Remember that meditation is a tool to use to unlock the answers that are within us. While you are going through this darkness, remember that nothing is ever happening to you. Everything is happening for you.
We’ve all experienced pressure.
Pressure, defined as “the continuous physical force exerted on or against an object by something in contact with it,” and it manifests in our lives from expectations. These can be expectations that you have for yourself, or expectations that a loved one, or family, or lifestyle may impose on you. Pressure exists in many parts of everyday life, often manifesting in areas like work or personal life. You feel pressure at work, pressure to meet the standards in a company or organization, and pressure to exceed those standards and obtain a raise or promotion. Then you head home, and might feel the pressure of being a provider for yourself, a loved one, or a family.
What toll is this taking on you physically, mentally, and emotionally? Is the pressure affecting your body, and if so, how are you adapting to it? Have you done anything to self-correct, or are you simply allowing yourself to burn out, getting pulled underwater again and again?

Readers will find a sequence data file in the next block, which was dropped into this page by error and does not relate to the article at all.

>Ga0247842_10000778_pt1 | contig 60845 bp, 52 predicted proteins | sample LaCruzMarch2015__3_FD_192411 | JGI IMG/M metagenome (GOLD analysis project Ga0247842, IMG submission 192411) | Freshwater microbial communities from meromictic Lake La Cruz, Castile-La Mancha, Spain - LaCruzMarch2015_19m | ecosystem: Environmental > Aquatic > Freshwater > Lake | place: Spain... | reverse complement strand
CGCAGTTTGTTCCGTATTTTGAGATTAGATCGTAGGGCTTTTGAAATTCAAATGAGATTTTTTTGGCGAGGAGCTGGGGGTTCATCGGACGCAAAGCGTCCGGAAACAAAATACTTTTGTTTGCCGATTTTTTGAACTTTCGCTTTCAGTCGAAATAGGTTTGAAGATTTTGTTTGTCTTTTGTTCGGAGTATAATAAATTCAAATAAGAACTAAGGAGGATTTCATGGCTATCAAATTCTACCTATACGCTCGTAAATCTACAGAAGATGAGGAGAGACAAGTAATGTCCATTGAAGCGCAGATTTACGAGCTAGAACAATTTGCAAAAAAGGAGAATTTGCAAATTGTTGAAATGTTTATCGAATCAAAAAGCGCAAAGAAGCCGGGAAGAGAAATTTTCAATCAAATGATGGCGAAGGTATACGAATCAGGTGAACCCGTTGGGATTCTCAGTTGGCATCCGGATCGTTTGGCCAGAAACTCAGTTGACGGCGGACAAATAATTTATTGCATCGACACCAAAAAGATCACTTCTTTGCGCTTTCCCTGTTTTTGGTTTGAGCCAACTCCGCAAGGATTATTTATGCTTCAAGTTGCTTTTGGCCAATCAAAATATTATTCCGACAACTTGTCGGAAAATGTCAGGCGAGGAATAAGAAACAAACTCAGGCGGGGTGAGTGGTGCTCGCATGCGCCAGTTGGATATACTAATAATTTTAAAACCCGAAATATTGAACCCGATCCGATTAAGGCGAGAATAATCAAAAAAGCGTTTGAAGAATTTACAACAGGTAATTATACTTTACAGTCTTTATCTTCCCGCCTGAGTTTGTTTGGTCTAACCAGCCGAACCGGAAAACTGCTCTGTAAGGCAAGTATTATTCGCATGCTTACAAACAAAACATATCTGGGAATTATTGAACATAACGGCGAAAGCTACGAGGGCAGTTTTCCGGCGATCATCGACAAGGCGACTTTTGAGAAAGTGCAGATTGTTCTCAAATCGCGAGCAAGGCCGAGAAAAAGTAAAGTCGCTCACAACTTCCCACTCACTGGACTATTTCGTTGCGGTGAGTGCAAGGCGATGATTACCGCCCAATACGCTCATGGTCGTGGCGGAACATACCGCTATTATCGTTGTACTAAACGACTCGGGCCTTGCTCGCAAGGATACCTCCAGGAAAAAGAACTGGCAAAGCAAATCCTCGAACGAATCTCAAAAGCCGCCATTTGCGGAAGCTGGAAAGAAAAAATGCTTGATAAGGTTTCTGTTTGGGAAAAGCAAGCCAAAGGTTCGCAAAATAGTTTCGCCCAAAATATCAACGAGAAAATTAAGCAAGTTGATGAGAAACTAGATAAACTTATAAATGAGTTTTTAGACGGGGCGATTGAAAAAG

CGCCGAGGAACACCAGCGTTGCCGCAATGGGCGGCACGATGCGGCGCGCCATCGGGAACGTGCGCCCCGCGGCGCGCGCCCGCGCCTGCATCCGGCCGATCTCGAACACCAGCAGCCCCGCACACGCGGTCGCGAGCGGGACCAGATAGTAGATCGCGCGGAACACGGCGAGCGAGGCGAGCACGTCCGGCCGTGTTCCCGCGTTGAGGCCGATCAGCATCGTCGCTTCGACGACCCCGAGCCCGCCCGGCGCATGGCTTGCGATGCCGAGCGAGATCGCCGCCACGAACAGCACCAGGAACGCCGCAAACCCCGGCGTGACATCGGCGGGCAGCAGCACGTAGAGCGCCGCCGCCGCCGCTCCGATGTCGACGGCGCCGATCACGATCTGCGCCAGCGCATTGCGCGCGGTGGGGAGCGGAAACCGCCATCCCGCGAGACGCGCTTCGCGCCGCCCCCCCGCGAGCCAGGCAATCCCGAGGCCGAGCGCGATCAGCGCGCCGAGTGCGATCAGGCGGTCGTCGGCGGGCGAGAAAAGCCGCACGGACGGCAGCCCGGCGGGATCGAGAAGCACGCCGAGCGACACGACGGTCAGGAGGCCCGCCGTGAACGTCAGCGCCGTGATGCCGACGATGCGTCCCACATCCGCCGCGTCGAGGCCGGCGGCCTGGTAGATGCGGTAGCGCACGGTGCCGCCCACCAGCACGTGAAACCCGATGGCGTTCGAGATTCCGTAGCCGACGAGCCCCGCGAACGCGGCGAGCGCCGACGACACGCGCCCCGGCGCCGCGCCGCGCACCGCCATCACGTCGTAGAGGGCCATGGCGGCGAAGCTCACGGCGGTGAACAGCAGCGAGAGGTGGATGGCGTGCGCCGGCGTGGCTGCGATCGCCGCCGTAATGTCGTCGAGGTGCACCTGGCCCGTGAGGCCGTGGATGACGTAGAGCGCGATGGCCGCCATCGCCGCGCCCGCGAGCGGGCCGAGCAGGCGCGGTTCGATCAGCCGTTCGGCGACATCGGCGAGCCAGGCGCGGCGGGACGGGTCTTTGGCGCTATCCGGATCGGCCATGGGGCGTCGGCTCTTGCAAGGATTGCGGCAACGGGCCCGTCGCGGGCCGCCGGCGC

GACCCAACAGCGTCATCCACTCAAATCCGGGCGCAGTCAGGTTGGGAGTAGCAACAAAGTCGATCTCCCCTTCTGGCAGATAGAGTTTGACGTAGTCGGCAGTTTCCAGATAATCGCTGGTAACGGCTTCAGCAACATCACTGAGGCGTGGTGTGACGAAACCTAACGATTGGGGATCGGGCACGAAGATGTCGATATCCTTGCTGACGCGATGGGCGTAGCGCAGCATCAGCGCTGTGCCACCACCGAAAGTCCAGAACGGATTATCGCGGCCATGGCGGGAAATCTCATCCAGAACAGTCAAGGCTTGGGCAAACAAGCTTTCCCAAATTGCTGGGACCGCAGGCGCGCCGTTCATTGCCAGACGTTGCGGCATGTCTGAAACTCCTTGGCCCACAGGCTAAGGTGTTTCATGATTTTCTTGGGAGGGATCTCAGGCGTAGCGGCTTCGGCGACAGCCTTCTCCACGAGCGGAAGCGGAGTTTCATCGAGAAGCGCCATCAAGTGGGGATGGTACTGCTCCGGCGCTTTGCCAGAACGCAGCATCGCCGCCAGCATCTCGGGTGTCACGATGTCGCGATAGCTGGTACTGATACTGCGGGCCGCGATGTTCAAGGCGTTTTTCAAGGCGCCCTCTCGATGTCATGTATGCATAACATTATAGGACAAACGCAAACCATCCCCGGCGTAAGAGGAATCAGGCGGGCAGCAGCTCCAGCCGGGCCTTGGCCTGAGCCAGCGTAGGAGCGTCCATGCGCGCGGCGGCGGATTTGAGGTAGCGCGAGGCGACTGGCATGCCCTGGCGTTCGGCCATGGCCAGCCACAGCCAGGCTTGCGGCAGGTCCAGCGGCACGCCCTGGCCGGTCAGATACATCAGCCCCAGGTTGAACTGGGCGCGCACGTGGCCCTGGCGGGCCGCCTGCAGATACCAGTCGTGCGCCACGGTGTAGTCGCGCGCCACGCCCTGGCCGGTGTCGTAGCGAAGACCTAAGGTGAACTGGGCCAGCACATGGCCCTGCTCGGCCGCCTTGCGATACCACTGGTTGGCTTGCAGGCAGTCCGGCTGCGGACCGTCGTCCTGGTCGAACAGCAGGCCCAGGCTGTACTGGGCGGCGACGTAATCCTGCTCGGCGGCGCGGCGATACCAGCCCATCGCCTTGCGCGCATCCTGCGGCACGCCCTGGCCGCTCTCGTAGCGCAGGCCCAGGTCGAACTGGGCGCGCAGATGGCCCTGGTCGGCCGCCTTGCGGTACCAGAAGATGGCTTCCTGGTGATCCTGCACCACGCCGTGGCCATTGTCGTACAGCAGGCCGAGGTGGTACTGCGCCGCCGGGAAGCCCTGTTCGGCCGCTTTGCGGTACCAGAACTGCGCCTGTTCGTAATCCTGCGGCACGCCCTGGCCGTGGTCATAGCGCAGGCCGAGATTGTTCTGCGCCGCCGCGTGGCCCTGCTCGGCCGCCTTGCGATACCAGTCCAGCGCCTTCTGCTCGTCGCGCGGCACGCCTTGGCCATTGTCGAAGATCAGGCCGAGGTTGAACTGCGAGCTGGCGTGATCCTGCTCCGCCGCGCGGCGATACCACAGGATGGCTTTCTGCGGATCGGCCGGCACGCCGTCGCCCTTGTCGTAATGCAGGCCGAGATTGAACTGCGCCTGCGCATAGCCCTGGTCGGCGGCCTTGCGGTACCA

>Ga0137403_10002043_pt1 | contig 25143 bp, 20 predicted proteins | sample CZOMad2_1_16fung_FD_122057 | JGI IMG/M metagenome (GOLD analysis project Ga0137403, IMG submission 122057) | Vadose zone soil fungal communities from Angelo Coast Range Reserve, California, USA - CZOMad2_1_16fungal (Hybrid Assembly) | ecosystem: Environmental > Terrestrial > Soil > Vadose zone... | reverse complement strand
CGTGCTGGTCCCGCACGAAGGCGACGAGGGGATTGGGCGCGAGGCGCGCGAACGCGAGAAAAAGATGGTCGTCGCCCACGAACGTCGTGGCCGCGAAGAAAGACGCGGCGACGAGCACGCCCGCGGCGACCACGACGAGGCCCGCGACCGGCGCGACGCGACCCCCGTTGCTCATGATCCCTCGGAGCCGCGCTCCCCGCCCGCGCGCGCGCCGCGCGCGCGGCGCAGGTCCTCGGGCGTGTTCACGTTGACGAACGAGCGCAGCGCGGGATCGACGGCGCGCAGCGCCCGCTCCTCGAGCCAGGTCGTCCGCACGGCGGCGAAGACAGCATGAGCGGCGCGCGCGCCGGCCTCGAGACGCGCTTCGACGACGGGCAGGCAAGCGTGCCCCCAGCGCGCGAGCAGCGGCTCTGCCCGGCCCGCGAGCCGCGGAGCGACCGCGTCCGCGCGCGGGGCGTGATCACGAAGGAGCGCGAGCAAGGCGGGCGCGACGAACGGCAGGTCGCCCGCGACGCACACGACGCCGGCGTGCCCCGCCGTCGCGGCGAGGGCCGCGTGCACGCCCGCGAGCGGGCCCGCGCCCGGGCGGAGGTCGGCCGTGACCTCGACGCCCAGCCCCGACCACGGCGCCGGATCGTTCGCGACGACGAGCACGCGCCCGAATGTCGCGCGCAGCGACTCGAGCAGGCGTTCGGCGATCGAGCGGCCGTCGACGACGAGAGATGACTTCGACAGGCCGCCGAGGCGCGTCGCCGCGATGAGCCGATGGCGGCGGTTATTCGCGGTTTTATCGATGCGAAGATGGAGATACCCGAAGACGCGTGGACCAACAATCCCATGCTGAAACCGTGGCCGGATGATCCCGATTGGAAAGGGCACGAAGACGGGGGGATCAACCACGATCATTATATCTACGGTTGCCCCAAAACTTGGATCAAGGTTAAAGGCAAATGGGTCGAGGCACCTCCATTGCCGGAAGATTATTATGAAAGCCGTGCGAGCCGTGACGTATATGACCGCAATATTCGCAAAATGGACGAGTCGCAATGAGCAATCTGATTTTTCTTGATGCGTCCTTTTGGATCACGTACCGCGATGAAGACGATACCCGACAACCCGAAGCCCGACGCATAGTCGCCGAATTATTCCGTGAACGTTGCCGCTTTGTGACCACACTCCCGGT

How long can you hold your breath?
How are you currently handling pressure?
We as humans have an ability to stuff down or cover up the pressure or stress we feel. We do this by procrastinating, consuming prescription drugs, doing excessive exercise, or indulging on alcohol or other substances. However, those are quick fixes. They take you out of present moment awareness and momentarily allow you to escape the reality you’re currently in. Those outlets are fleeting -- it’s not the external situation that we need to change, it’s our perception of the external. We are best able to relieve pressure, and stress, when we are rested.
Our bodies are built to relieve stress when we sleep. If your body is not sleeping effectively as it was designed to, you are not rejuvenating the way you are supposed to. This can cause stress to accumulate over time.